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Global Carbon Budget
Summary Highlights

industrial chimneys

Fossil CO2 emissions

Preliminary data for 2022 show an increase in fossil CO2 emissions relative to 2021 of +1.0% (range 0.1% to 1.9%) globally, primarily driven by growth in oil use from the delayed rebound of aviation since the COVID-19 pandemic.

2020 emissions declined 5.4% from 2019 levels because of COVID-19 measures.

The latest data confirm that the rate of increase in fossil CO2 emissions has slowed, from 3% per year during the 2000s to about +0.5% per year in the past decade.

world showing Asia

Regional fossil fuel emissions

Emissions for 2022 are projected to decrease in China and in the European Union, but increase in the United States, India, and the Rest of the World.

Fossil CO2 emissions decreased in 24 countries during the decade 2012-2021 while their economies grew. Altogether, these 24 countries contribute about one quarter of world CO2 fossil emissions.

logged forest

Emissions from land-use change

CO2 emissions from land-use change are projected to be 3.9 GtCO2 in 2022, ten times less than fossil emissions, with a small but uncertain decline over the past two decades.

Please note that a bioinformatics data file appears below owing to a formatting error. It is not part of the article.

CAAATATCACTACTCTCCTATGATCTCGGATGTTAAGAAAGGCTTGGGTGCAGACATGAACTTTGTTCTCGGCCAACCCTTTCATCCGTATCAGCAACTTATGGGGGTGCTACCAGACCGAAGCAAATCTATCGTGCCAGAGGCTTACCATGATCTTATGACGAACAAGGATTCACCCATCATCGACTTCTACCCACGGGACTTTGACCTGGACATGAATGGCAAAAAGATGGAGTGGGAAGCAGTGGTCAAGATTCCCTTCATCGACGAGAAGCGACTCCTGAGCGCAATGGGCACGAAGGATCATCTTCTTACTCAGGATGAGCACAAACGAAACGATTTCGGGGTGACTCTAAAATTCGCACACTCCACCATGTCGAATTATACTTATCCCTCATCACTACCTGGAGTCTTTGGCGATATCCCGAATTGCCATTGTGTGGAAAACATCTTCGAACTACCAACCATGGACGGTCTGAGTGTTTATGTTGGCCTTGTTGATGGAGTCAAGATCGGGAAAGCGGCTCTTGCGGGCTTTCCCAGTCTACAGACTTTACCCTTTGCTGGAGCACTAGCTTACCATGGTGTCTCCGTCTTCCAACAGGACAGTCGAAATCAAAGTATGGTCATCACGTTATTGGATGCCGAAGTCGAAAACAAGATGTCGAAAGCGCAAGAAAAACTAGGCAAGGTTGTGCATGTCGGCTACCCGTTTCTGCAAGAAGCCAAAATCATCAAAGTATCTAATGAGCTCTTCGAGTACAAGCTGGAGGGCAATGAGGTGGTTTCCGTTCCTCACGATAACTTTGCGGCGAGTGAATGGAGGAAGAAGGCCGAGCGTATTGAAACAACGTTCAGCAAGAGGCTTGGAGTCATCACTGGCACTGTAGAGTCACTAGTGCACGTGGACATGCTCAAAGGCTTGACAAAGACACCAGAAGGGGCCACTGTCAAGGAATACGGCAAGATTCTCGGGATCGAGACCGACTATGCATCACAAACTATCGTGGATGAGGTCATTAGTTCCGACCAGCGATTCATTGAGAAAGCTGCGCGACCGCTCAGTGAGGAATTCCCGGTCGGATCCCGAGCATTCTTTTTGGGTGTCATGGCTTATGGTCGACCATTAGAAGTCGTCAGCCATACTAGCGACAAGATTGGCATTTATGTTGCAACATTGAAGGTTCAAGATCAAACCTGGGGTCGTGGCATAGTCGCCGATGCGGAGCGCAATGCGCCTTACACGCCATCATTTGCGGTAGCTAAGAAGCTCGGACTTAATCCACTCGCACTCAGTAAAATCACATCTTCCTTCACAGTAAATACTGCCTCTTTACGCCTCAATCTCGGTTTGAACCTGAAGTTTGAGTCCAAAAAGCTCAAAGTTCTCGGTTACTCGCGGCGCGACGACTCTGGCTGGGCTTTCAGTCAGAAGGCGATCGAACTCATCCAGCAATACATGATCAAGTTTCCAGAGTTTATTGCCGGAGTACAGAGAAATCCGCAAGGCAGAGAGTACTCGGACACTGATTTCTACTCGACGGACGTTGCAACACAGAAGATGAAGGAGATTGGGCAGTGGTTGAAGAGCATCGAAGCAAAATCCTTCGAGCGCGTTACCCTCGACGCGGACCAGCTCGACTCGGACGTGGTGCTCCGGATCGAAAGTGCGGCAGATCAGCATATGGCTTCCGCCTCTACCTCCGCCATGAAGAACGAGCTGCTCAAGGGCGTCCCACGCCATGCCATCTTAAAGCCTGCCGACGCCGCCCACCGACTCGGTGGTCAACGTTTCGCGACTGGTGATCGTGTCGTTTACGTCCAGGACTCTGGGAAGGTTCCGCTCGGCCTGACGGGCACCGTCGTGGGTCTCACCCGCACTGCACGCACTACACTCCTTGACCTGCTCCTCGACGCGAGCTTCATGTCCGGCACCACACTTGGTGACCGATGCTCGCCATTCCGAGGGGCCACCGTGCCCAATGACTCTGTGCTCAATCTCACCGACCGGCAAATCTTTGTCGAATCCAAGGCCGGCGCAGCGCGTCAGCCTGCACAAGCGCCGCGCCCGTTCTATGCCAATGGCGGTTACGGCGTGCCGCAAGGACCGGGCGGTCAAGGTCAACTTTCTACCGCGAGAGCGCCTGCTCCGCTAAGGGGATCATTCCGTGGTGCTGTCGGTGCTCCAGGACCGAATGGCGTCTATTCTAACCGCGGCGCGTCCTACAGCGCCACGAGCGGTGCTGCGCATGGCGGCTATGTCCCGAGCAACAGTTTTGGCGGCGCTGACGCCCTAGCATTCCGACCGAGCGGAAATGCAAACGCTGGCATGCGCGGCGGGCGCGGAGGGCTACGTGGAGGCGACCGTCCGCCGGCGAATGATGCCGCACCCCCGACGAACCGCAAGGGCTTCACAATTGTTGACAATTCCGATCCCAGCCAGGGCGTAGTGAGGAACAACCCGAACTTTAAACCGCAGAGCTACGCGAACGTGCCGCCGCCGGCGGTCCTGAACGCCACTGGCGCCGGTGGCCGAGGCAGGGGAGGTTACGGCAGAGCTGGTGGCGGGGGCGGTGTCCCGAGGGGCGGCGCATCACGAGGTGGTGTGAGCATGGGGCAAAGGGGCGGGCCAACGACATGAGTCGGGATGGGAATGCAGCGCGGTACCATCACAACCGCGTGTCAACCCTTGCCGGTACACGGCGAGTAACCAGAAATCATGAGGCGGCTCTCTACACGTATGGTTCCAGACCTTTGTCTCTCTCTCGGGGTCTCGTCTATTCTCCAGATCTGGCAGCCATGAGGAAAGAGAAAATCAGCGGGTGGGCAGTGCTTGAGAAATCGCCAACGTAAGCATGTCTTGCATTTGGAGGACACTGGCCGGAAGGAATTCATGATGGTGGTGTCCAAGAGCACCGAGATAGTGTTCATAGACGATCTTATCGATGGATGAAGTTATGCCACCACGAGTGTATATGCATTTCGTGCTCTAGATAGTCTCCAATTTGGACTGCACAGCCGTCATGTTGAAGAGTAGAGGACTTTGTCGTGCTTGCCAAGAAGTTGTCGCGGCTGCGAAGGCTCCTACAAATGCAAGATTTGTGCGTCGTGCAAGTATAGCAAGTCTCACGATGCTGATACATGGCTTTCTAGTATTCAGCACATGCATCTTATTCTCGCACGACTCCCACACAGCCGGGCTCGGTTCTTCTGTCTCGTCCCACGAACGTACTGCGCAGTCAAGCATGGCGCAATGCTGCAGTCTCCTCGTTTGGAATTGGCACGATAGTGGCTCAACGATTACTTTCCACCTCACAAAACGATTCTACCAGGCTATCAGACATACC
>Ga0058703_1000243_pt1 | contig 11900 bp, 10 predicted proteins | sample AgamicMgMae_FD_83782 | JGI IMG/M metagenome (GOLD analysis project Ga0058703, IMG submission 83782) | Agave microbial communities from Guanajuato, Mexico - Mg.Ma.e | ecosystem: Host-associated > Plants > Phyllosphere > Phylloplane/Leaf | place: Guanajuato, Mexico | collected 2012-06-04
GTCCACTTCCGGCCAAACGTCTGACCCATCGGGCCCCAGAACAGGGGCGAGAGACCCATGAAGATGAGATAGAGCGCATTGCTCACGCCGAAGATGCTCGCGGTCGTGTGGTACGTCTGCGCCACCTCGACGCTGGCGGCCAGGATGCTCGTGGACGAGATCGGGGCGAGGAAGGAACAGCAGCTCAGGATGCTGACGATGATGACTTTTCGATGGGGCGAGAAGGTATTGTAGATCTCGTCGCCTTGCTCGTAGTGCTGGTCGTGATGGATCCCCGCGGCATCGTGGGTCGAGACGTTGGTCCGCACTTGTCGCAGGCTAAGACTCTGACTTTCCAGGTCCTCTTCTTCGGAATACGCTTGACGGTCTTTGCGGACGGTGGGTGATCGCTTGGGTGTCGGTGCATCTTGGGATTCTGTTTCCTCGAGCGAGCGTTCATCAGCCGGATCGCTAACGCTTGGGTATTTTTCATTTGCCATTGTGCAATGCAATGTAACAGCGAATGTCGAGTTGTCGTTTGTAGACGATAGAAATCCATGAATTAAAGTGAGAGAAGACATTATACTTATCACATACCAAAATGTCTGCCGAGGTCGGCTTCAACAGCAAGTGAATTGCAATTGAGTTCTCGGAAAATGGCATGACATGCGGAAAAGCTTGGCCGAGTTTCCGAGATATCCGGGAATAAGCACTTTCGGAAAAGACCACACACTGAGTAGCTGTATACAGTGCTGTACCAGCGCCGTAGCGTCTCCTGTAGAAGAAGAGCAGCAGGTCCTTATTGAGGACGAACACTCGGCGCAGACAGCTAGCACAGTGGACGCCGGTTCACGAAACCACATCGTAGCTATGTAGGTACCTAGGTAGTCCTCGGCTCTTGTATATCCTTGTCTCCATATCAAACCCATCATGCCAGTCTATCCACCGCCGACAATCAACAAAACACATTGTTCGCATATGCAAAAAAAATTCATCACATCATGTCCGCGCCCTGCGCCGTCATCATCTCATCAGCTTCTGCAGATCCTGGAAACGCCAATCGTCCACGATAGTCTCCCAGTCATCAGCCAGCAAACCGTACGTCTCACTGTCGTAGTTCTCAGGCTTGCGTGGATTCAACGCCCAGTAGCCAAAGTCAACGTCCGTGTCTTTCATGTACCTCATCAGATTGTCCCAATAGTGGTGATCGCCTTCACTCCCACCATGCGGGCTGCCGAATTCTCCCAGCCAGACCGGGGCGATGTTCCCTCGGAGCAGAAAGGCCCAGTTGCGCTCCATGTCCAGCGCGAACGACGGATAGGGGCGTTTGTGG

The highest net CO2 emissions from land-use change during 2012-2021 are Indonesia and Brazil, which together with the Democratic Republic of the Congo contribute more than half (58%) of the global total land-use emissions.

Total anthropogenic CO2 emissions (fossil and land-use change) are projected to reach 40.6 GtCO2 in 2022, slightly above their 2021 level of 40.2 GtCO2 but still below the 2019 level of 40.9 GtCO2.

ocean waves

CO2 removals by land and ocean natural sinks

The land and ocean CO2 sinks combined continued to take up around half (53% over the past decade) of the CO2 emitted to the atmosphere, despite the negative impact of climate change.

The ocean CO2 sink was 10.5 GtCO2 per year during the decade 2012-2021 (26% of total CO2 emissions), with a similar preliminary estimate of 10.5 GtCO2 for 2022.

The land CO2 sink was 11.4 GtCO2 per year during the 2012-2021 decade (29% of total CO2 emissions), 1.4 GtCO2 per year larger than during the 2000s, with a preliminary 2022 estimate of around 12.4 GtCO2.

Climate change reduced the uptake of CO2 by the ocean and land sinks by an estimated 4% and 17% respectively over the 2012-2021 decade.

Sun, Sky and clouds

Atmospheric CO2

The level of CO2 continued to increase in the atmosphere because of continued CO2 emissions.

Atmospheric CO2 concentration increased 2.5 parts per million in 2021 and is projected to increase by 2.5 parts per million (19.5 GtCO2) in 2022 to reach 417.2 parts per million averaged over the year, 51% above its pre-industrial level.


Progress since the Paris Agreement

The remaining carbon budget for a 50% likelihood to limit global warming to 1.5C, 1.7C and 2C has respectively reduced to 380 GtCO2 (9 years at 2022 emissions levels), 730 GtCO2 (18 years) and 1230 GtCO2 (30 years).

Reaching zero CO2 emissions by 2050 entails a total anthropogenic CO2 emissions linear decrease by about 1.4 GtCO2 each year, comparable to the observed fall in 2020 emissions resulting from COVID-19 measures, highlighting the scale of the action needed. This would result in additional emissions of 560 GtCO2 from year 2023, leading to a 50% likelihood to limit warming to around 1.6C.